undefined Skip Holtz understands college football fans. He grew up on the sidelines watching his dad coach in some of the most storied rivalries in sports, like Notre Dame-Michigan and Arkansas-Oklahoma. He was about 9 years old when his dad began a successful four-year run as coach at N.C. State, so you could say the ECU coach cut his teeth on Wolfpack sports and its rivalries up and down Tobacco Road. When he arrived in Greenville three years ago, after apprenticing under Lou Holtz at South Carolina, he knew exactly what ECU fans wanted. 

“You hear, ‘If you only win one game, beat State,’” Holtz said. “And that’s the natural fan reaction, because for them it makes life a whole lot easier the next year. Obviously from a fan standpoint, this is our closest rivalry. This is where they’re going to rub elbows from fans from an opposing team more than any other team we play.”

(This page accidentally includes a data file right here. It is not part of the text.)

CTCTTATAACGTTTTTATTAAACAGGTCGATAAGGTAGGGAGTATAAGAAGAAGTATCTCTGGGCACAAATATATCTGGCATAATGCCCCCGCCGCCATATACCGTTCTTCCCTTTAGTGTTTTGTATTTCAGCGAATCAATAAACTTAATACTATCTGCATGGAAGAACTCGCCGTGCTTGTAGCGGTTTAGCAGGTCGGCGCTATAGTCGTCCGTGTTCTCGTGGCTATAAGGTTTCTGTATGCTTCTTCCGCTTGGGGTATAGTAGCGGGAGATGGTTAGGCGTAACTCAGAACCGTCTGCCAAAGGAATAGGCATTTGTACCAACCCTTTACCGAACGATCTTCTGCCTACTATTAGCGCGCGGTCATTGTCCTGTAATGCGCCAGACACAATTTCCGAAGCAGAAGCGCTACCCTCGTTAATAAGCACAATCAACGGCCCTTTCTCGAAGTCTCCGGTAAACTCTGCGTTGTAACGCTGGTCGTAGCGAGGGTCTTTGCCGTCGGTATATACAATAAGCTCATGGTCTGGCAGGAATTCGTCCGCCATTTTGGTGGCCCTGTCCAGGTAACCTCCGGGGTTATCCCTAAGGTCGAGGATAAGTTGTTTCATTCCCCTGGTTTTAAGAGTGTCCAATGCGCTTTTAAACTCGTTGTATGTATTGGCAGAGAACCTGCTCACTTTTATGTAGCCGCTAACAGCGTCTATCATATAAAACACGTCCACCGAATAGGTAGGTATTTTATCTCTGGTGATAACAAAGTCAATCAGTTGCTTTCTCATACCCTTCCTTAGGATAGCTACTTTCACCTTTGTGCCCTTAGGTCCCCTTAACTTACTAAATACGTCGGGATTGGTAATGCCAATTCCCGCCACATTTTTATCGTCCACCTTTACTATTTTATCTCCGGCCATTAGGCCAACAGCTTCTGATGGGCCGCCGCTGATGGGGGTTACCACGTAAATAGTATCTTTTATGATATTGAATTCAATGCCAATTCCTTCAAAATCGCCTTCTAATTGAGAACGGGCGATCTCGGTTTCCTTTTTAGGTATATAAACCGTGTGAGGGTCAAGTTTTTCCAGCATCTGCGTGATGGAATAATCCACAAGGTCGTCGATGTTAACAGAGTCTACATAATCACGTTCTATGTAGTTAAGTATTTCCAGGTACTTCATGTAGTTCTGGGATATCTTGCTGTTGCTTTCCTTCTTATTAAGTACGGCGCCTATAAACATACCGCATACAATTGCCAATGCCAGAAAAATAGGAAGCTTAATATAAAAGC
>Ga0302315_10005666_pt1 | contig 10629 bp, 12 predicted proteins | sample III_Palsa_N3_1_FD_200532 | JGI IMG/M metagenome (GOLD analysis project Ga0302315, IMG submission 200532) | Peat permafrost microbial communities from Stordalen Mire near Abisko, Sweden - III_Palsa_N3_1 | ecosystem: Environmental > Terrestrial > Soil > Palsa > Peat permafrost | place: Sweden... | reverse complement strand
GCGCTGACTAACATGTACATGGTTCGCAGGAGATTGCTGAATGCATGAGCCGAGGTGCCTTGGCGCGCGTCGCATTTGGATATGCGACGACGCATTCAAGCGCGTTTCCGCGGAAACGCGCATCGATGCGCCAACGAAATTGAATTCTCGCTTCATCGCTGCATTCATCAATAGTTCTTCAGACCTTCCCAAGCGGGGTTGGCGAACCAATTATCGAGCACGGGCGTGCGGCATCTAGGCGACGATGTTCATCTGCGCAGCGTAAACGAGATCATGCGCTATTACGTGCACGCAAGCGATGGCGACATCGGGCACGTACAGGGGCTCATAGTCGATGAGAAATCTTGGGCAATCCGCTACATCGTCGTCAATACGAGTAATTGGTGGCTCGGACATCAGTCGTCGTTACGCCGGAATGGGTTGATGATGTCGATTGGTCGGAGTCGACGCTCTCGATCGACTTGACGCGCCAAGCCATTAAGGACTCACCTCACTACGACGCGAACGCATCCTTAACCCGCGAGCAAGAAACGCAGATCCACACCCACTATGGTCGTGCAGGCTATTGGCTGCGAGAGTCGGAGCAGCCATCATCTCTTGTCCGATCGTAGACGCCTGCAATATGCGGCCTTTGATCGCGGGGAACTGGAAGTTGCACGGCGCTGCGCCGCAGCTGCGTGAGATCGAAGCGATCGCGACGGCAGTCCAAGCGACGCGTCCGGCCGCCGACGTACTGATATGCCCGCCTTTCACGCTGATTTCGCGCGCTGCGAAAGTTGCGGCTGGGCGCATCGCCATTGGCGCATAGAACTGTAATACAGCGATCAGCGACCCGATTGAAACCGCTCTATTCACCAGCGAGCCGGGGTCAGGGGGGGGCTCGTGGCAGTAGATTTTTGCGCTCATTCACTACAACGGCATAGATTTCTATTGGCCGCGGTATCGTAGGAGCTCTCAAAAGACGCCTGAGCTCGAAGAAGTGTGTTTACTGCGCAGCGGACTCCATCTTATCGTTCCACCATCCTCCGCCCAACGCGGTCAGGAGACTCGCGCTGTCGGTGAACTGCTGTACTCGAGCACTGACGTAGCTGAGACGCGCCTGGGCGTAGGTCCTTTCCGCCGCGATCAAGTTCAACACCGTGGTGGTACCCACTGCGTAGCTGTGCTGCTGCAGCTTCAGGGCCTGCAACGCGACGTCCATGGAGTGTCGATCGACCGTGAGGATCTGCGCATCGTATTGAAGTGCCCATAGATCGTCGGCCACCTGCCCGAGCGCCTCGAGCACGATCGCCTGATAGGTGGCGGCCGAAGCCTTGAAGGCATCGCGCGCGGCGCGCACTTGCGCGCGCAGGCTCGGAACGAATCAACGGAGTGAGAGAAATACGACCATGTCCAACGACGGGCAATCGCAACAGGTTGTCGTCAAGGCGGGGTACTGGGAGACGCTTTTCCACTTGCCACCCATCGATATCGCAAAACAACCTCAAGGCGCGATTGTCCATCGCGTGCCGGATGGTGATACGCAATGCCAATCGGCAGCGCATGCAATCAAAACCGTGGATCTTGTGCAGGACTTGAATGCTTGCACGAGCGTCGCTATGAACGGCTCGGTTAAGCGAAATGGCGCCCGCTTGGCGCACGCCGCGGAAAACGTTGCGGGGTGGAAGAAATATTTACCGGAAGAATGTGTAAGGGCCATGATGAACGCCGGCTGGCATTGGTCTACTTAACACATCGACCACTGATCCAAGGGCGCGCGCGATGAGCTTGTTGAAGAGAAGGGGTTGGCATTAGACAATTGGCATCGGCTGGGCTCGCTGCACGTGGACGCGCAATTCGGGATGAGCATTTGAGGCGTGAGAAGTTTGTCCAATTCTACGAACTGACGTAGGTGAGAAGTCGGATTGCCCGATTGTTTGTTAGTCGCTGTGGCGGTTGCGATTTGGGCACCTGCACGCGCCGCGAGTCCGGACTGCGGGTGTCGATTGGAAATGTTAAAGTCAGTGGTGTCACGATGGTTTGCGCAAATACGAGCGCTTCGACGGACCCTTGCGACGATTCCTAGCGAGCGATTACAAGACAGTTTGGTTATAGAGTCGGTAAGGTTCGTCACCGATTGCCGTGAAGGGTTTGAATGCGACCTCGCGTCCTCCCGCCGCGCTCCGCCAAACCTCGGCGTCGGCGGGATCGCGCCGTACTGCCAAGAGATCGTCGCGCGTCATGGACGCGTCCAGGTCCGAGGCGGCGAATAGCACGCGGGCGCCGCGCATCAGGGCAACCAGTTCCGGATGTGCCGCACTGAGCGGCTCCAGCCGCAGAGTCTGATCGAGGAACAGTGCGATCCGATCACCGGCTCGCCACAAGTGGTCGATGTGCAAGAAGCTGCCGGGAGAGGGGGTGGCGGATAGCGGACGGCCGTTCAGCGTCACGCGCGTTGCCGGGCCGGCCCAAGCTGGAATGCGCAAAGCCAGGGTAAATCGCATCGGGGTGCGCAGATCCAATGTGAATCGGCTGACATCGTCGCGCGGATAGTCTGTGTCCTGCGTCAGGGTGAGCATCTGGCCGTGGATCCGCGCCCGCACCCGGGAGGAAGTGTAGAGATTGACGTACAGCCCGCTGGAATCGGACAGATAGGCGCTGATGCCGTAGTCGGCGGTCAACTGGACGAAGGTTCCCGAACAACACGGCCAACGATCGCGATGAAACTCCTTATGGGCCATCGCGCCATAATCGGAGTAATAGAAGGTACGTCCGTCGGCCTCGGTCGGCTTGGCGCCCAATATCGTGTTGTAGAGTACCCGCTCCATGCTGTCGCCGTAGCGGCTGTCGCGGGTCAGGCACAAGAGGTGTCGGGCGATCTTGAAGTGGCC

For ECU players and students from the Raleigh area—and ECU draws more students from Wake County than any other in the state—the pressure to prevail against the Pack can be fierce. State leads the all-time series 14- 10, and those games have generated countless highlight films. Is it intense? Just ask Chuck Amato and Mike O’Cain, the two State coaches who were fired after losing to ECU.

“You want to play every game hard, but when we play State, that’s a rivalry game,” said senior tight end Jay Sonnhalter, who grew up in Raleigh and has former high school teammates who play for the Wolfpack. “It’s a big game, and you want to prove that you can win the big games.”